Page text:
I had the forethought to actually measure before we went to the store, so I knew my fence posts are 8' apart, and about 6' tall. Sheets of trellis turned out to be 8' long and 4' wide. Thus, I got five sheets of lattice and had two of them cut in half lengthwise at the store.

I had a couple of false starts. I originally thought to use some scrap wood blocks to hold the lattice away from the fence. I got my blocks cut and screwed onto the fence like so...


But since the fence posts already stick out from the fence, it caused the lattice to really bow and seem unstable. It also made it a lot harder to actually screw the lattice down because the two didn't always match up if I had the lattice level. With that failed attempt, I removed the wood blocks and simply screwed the lattice directly to the fence posts.

I didn't get the cut in half pieces up. The hubs was out and it would have taken two people to get the pieces of lattice up and screwed on. Also, I'm not sure how it will look since my fence is on a slope. Additionally, see how the lattice sticks out from the actual garden spot? It doesn't line up with the fence post (sad face), so maybe I will put a large pot there and plant something in it that vines. We shall see. I'll have to do some experimenting!

I've seen some really creative trellis designs, some meant to be decorative, and some purely functional. How did you go about making your trellis?

Sunday, December 28, 2014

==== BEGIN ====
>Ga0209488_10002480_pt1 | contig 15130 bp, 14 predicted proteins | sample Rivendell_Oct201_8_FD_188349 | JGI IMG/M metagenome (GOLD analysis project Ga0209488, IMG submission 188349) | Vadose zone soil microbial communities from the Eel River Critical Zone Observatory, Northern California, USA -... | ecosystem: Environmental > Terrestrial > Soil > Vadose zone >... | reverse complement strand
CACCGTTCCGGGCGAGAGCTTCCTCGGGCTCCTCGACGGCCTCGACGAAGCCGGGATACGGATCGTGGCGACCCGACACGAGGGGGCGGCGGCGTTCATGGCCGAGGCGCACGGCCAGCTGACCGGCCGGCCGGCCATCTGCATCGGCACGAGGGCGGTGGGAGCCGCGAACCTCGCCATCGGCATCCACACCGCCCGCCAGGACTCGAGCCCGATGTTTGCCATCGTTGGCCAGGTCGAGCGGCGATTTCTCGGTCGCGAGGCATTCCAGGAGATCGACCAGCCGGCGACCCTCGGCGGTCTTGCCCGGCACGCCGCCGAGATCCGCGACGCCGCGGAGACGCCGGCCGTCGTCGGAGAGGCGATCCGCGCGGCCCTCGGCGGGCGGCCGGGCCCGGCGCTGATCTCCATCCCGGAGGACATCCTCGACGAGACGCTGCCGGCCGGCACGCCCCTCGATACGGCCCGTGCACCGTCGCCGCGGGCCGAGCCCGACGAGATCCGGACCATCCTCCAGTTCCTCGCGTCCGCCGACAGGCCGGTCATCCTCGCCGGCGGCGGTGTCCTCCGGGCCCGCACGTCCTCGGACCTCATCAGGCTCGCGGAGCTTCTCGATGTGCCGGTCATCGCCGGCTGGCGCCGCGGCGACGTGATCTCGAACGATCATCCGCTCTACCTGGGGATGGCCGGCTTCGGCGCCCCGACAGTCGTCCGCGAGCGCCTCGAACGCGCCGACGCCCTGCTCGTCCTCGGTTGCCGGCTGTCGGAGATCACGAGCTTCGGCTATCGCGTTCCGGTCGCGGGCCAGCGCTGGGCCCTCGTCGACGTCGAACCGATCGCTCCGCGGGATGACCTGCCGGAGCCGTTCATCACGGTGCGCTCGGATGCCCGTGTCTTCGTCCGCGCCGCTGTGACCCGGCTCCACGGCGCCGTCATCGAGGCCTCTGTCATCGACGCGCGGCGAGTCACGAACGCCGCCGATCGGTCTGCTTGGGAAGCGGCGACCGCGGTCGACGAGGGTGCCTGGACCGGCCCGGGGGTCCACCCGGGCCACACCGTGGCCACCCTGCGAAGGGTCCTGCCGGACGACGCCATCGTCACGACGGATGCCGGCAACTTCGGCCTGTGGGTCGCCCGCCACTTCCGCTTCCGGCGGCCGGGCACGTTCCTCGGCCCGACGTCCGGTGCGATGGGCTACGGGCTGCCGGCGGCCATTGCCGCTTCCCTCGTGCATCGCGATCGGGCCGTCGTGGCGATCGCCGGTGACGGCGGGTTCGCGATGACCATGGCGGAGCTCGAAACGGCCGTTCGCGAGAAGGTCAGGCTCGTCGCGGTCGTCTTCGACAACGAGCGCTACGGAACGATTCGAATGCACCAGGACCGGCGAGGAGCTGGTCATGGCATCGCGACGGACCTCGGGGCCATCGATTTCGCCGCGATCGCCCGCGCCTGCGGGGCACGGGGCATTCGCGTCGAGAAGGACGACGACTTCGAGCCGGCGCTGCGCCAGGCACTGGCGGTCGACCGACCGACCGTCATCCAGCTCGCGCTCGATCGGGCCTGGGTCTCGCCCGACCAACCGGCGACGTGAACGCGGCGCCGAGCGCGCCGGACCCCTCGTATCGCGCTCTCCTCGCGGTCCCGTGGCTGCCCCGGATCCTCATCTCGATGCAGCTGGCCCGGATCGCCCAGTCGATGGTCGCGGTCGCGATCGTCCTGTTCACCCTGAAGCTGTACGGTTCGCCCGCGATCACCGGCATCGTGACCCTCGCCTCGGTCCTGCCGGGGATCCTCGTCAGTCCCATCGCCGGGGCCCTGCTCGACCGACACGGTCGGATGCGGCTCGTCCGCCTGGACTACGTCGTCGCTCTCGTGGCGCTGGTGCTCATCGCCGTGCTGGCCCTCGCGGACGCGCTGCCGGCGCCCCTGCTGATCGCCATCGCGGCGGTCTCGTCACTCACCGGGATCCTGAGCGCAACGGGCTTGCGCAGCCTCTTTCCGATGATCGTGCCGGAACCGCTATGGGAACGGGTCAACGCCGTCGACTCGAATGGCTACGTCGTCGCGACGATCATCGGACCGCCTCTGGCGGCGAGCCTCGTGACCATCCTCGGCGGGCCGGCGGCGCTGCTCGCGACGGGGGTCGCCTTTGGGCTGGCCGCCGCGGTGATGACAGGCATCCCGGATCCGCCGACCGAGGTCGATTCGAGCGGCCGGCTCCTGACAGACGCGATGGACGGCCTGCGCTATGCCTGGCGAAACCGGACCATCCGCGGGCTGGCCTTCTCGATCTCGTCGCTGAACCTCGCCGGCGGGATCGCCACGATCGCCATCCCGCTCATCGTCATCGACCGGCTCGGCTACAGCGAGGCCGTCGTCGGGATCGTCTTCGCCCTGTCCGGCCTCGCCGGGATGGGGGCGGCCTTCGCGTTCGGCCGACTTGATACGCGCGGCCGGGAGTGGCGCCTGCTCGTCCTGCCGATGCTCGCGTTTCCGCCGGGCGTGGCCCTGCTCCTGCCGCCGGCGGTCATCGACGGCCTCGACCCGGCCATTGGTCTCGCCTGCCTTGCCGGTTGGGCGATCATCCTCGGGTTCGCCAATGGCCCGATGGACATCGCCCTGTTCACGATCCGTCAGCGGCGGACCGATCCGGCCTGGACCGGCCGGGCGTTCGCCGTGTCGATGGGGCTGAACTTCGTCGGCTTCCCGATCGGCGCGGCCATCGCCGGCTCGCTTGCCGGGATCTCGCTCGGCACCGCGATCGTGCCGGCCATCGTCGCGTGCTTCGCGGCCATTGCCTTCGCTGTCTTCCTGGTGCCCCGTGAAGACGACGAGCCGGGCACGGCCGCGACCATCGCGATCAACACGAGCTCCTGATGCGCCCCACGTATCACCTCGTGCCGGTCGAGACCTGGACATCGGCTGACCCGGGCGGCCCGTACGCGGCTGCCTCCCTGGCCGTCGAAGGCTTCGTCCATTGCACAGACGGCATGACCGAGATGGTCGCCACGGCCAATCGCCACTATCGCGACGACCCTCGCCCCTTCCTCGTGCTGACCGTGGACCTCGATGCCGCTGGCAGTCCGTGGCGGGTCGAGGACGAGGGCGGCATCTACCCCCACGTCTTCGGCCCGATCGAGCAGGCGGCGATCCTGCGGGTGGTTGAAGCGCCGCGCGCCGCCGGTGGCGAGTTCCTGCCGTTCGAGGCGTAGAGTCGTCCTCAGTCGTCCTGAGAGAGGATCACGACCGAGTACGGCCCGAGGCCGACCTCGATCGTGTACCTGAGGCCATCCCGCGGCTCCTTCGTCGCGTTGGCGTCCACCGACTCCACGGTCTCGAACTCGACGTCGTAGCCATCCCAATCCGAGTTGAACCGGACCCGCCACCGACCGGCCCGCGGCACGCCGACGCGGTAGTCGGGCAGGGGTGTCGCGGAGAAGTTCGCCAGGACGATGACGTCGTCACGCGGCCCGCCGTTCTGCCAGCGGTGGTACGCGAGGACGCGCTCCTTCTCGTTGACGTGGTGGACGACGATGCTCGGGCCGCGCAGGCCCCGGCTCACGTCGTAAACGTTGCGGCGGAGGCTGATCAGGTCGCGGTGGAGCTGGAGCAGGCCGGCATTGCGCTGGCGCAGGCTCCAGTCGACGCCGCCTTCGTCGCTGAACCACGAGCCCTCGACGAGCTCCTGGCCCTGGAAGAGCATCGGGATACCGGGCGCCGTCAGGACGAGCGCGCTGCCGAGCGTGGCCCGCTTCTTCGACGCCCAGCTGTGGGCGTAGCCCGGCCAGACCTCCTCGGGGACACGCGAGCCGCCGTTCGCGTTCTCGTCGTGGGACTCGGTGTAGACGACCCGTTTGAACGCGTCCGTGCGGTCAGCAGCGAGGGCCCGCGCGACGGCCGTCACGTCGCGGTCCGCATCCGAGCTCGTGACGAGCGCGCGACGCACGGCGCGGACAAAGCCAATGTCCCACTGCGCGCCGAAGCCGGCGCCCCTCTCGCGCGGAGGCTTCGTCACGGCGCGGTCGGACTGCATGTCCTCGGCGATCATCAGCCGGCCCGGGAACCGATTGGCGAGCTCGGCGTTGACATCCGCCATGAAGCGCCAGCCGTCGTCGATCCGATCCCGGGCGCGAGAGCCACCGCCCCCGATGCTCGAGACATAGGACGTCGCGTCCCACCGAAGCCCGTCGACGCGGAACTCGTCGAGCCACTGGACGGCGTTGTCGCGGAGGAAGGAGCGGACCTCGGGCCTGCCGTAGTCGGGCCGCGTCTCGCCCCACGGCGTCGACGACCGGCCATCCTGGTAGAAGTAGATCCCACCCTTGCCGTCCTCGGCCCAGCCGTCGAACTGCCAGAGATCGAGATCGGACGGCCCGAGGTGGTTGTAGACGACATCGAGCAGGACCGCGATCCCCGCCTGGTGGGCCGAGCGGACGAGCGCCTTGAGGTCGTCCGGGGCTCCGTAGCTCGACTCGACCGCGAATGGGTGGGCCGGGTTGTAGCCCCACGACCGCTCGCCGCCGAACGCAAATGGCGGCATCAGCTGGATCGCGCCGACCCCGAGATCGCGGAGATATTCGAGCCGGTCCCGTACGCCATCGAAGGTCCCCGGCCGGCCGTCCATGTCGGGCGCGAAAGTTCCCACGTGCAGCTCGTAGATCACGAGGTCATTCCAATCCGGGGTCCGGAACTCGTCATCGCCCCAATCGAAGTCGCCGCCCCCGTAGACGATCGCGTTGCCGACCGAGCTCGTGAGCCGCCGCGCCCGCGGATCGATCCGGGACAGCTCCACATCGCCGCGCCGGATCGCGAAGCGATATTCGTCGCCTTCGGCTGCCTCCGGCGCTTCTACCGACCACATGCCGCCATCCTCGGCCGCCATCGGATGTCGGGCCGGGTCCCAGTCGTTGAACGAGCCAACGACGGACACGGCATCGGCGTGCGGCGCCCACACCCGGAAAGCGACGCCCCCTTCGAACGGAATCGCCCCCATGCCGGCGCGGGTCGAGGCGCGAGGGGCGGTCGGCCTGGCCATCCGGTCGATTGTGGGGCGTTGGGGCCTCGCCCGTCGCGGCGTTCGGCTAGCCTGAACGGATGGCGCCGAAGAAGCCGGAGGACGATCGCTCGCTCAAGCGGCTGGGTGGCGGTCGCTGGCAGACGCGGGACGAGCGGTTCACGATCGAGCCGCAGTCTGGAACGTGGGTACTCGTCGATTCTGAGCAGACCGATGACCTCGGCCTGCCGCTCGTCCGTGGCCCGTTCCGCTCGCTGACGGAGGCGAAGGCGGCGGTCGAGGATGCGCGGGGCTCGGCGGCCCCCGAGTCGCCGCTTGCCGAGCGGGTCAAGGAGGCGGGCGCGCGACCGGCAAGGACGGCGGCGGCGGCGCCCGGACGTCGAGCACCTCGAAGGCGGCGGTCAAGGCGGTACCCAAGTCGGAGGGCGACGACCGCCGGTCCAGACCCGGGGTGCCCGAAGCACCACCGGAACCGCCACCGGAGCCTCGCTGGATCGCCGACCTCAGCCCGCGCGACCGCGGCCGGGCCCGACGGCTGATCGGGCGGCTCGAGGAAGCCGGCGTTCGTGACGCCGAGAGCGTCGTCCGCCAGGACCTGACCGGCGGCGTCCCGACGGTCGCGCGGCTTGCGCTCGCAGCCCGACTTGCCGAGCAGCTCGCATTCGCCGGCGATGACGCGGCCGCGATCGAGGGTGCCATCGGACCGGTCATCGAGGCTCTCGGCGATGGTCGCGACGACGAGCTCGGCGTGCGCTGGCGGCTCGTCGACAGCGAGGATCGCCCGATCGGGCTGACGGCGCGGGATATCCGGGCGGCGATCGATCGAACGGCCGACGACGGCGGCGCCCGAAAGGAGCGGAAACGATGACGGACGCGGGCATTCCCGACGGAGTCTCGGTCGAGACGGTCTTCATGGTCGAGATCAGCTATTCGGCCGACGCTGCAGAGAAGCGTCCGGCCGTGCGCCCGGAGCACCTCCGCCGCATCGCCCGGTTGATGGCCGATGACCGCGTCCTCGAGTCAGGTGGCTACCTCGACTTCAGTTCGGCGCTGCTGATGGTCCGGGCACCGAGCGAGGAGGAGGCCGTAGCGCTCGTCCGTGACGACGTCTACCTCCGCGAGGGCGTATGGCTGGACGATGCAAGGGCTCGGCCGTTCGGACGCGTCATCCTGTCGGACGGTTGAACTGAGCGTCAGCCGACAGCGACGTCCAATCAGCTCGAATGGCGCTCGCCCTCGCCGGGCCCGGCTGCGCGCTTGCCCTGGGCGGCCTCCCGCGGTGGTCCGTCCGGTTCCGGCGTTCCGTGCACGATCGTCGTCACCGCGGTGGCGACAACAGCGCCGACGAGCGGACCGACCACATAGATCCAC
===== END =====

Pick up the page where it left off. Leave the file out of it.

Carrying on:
Garden notes and plans for this year

Hi everyone! I've been pretty quiet the past year or so (graduate school is a jealous mistress), but I thought I would share a few thoughts I had from last year's garden as well as some plans/goals I have for this year.

I have to say that last year's garden was pretty disappointing, and it was my own fault. I failed to amend my soil in my raised beds from the year before, and realized too late that there were not enough nutrients in the soil to support healthy plant growth. Also, most of my seed starts failed because I did not water them consistently. I blame this partially on my school schedule (leave about 7am, return after dark), but really, I could have watered the seedlings in the dark when I got home each night. Also, once I did get plants in the ground, I was gone for two weeks mid-July (for a good reason! I was singing opera!) and my non-gardening husband didn't really keep track of watering. The whole fiasco made me wonder...does anyone else have years where their schedule blows up in their faces and their gardens suffer for it, or am I the only one?

I got a few green beans, a few carrots, no tomatoes, no squashes. I did get plenty of jalapenos and LOTS of onions. Go figure.

This year, I am determined, will be different.